Also even though roommates can be awful at times, they are largely the best idea for when you're starting out. They really do save you a lot of money and instead of paying for a place on your own (and putting that money down the rent drain), take the savings of sharing rent and put it towards a house. Once I finish saving up for my new car, that's going to be my next direction. I pretend I have to pay the full 900 in rent, and tuck the other 450 away. I would never actually live by myself though, i treat roommates and paying rent like a prison sentence until better things. :P
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  #18  
Old 04-29-2013, 06:13 AM
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I don't really want to burn money on an apartment because one day I will inherit the ranch & property & I want to save as much money as I can so I can put it into the property when I get it.
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  #19  
Old 04-29-2013, 09:11 AM
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I always think moving out on your own is a good idea. I moved out.. suddenly. Had a BIG falling out with my dad, and no longer felt that I was safe, so I left. thankfully, I had a friend who had an apartment open, and had cheap rent, she didn't care about my dog, and I was working a TON. Gave me the opportunity to save enough money to move out west and pay off my Jeep.

Now I've lived on my own/with Josh (minus living with a family friend in CO for a bit) for almost two years exactly. I love it. I LOVE IT I LOVE IT I LOVE IT. I couldn't imagine living with my parents (or other people) again. Ugh. If Josh and I got divorced, I would find a way to stay on my own.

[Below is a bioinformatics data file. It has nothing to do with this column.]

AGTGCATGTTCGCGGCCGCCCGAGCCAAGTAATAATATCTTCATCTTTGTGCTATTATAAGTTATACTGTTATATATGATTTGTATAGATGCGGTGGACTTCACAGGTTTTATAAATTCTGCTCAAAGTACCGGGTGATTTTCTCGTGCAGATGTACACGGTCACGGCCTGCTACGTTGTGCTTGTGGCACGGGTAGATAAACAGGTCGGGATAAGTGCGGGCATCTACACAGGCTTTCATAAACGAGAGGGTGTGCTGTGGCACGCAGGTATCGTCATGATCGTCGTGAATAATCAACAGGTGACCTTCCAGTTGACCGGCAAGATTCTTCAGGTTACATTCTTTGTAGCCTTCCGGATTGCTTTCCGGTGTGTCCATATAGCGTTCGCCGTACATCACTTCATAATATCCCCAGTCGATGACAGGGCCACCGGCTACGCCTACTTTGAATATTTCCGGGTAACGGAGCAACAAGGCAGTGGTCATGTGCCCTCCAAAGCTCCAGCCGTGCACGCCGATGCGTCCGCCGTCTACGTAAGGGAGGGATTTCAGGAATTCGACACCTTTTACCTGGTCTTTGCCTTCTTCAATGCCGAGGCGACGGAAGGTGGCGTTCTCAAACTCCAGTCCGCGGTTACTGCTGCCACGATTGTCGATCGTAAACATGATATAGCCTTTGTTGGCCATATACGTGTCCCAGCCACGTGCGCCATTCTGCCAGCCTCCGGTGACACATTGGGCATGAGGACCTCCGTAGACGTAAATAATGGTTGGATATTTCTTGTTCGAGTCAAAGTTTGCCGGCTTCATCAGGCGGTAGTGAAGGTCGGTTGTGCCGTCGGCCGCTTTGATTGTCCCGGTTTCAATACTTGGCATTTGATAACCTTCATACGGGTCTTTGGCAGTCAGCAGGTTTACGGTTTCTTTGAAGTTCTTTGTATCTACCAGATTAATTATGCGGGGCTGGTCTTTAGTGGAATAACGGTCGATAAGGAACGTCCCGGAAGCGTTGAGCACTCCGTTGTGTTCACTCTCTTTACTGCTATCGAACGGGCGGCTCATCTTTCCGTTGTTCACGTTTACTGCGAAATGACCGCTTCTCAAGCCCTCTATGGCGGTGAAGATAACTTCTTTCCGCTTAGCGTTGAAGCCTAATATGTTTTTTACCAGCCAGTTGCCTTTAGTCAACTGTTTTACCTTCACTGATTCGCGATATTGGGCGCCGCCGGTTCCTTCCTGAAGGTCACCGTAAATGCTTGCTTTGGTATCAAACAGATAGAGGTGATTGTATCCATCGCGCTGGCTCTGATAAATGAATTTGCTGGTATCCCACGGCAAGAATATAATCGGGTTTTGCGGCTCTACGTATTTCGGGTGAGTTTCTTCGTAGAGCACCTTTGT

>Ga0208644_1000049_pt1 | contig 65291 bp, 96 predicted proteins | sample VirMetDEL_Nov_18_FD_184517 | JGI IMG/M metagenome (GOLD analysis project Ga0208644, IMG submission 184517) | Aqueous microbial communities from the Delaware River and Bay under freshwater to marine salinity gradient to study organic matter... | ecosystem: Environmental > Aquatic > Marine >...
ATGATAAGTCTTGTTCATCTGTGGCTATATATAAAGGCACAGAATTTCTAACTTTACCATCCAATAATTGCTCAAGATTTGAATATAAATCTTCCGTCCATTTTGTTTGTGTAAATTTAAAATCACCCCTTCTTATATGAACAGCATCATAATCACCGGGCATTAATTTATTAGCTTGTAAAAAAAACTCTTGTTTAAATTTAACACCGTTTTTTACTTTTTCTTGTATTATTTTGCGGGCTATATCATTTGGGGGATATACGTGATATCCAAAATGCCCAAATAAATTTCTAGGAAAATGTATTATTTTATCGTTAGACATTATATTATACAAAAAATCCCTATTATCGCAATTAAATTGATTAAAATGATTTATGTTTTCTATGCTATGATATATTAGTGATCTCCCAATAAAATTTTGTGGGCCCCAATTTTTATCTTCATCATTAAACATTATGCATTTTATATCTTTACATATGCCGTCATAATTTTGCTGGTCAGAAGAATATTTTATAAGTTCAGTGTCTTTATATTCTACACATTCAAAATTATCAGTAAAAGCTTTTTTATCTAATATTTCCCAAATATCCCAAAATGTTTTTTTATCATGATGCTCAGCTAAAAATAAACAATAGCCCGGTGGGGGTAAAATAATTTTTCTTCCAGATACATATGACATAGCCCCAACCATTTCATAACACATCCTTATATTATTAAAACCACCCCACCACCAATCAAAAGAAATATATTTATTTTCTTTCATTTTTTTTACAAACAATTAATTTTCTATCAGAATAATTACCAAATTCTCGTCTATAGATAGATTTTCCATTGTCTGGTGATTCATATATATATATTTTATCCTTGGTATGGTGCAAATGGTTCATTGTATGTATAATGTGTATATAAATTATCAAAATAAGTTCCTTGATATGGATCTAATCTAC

That said, roommates can be a good thing in order for you to save money. Lol. Do what you think is right. If you can swing it, I say go for it. Budget well, and try to stick to it as much as possible. Dave Ramsey is your friend.
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  #20  
Old 04-29-2013, 12:34 PM
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I moved out when I was done with school full time and was working a full time job (I was 21). I just...needed to leave. I love my family, but I walking through the door immediately caused me to become stressed out.

I would say about 40% of my income goes solely to rent. Which sucks, but I've been able to survive so far. Lol Add on my car payment and electric bill and I'd say my percent income that goes to just flat out bills is about 60%. But even though I live paycheck to paycheck, I have not accrued any debt. And if it wasn't for going on vacation and also buying Future Puppy, I would have a nice chunk of money set aside simpley from money I saved from my paychecks.

Would it have been smarter for me to stay at home this last year and save-save-save while I was working fulltime? Without a doubt. But I have no regrets moving out when I did. Althouh it wasn't a very smart decision fiancally, it was the best one for me emotionally (even when I was going through my depression phase). I've grown up a lot this past year, and having my own place really facilitated that.